Reye syndrome is a rare illness that affects all bodily organs but is most harmful to the brain and the liver. It occurs primarily among children who are recovering from a viral infection, such as chicken pox or the flu. It usually develops a week after the onset of the viral illness but can also occur a few days after onset. Liver-related complications of Reye syndrome include fatty deposits, abnormal liver function tests, and poor blood clotting and bleeding caused by liver failure.
There are many different types of liver disease. But no matter what type you have, the damage to your liver is likely to progress in a similar way.
Whether your liver is infected with a virus, injured by chemicals, or under attack from your own immune system, the basic danger is the same – that your liver will become so damaged that it can no longer work to keep you alive.
Cirrhosis, liver cancer, and liver failure are serious conditions that can threaten your life. Once you have reached these stages of liver disease, your treatment options may be very limited.
That’s why it’s important to catch liver disease early, in the inflammation and fibrosis stages. If you are treated successfully at these stages, your liver may have a chance to heal itself and recover.
Talk to your doctor about liver disease. Find out if you are at risk or if you should undergo any tests or vaccinations.
What are the symptoms of Reye Syndrome?
Reye syndrome is often misdiagnosed as encephalitis, meningitis, diabetes, drug overdose, poisoning, sudden infant death syndrome, or psychiatric illness.
Symptoms include persistent or recurrent vomiting, listlessness, personality changes such as irritability or combativeness, disorientation, delirium, convulsions, and loss of consciousness. If these symptoms are present during or soon after a viral illness, medical attention should be sought immediately. The symptoms of Reye syndrome in infants do not follow a typical pattern; for example, vomiting does not always occur. The onset of Reye syndrome can be rapid, and signs and symptoms may worsen within hours.
What causes Reye Syndrome?
The cause of Reye syndrome remains a mystery. However studies have shown that using aspirin to treat viral illnesses increases the risk of developing Reye syndrome. A physician should be consulted before giving a child any aspirin or anti-nausea medicines during a viral illness, which could hide the symptoms of the condition.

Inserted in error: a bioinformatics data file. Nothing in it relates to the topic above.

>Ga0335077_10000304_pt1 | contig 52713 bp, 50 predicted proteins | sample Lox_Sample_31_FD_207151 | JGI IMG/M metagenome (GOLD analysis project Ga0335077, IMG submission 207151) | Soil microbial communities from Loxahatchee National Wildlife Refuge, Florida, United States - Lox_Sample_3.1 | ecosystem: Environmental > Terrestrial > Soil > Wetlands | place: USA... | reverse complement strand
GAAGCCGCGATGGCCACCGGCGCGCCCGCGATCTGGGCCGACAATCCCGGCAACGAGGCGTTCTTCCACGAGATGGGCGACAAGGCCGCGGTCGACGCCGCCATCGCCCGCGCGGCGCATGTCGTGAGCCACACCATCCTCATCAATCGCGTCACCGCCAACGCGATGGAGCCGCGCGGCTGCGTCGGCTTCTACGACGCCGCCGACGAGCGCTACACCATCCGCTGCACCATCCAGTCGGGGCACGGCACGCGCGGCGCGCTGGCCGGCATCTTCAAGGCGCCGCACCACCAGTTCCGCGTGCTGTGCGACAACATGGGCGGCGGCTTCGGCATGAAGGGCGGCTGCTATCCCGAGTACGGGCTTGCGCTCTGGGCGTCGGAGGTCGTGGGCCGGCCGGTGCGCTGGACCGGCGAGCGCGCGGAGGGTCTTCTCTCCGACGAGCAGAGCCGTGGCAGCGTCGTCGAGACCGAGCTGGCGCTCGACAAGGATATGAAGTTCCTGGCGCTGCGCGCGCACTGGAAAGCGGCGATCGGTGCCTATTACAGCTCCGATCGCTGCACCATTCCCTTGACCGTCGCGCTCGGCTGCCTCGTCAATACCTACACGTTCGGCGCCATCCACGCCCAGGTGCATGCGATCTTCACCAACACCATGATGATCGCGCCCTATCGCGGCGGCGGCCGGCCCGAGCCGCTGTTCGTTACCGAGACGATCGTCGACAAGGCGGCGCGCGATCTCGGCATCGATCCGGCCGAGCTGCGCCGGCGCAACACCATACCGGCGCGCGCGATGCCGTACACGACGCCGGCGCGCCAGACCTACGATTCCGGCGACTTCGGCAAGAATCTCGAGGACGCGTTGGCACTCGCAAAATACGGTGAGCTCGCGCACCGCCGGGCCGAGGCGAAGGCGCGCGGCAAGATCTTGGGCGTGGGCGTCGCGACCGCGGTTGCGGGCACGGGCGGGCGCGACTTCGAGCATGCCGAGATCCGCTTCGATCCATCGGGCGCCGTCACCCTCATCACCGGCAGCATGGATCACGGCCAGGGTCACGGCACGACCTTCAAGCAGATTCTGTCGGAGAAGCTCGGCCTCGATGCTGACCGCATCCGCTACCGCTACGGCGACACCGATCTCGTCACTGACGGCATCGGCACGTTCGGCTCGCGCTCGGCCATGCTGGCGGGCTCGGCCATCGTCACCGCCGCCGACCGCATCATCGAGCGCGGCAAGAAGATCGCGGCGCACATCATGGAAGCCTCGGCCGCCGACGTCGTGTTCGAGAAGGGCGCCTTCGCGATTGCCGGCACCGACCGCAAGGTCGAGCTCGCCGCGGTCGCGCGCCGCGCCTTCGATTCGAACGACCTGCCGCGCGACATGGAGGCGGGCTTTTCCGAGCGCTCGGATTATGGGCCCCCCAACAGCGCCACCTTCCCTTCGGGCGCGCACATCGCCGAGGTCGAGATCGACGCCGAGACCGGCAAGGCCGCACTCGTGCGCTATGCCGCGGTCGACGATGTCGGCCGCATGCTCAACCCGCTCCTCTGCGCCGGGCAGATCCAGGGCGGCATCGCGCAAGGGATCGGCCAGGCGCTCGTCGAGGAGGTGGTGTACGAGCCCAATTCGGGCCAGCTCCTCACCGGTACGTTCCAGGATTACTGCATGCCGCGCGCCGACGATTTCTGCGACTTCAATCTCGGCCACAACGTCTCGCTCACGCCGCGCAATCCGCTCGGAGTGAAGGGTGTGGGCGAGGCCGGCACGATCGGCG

How is Reye Syndrome diagnosed?
If your child becomes sick with a possible case of Reye syndrome, doctors will want blood tests to evaluate his or her liver function. They may also evaluate other possible causes of liver problems and make sure your child does not have one of the rare inherited disorders that mimic Reye syndrome. In addition to blood and urine tests, diagnostic procedures may include spinal taps or liver biopsy.
How is Reye Syndrome treated?
There is no cure for Reye syndrome. Successful management, which relies on early diagnosis, is aimed primarily at protecting the brain from irreversible damage by reducing brain swelling, preventing complications in the lungs, and anticipating cardiac arrest.
Who is at risk for Reye Syndrome?
Reye syndrome occurs most commonly in children between the ages of 4 and 12, although it can occur at any age. It usually develops about a week after common viral infections such as influenza or chickenpox. Reye syndrome can also develop after an ordinary upper respiratory infection such as a cold. The precise reason is unknown, but using aspirin to treat a viral illness or infection may trigger the condition in children.
Reye syndrome may be a metabolic condition — one without symptoms (asymptomatic) — that is unmasked by viral illnesses.
What is the best way to prevent Reye Syndrome?
To reduce the risk of Reye syndrome, avoid giving aspirin or medications that contain aspirin to your child to treat viral illnesses. Other names for aspirin include: acetylsalicylic acid, acetylsalicylate, salicylic acid, and salicylate. Unless specifically instructed to do so by your child’s doctor, do not give aspirin to anyone younger than 19.
If your child or teenager has the flu or chickenpox, use other medications such as acetaminophen, ibuprofen, or naproxen sodium to reduce fever or relieve pain. Check the label on any medication to make sure it does not include aspirin before giving it your child, and be sure to give the correct dose.
- What are the most common problems to anticipate for my child?
- Are lethargy and confusion typical symptoms?
- Is my child likely to develop epilepsy as a result of this?
- Are there any medications which can be prescribed to help with vomiting and/or GI issues?
- For pain relievers in the future – which OTC would be safe for my child?
- What kind of follow up care will my child need?
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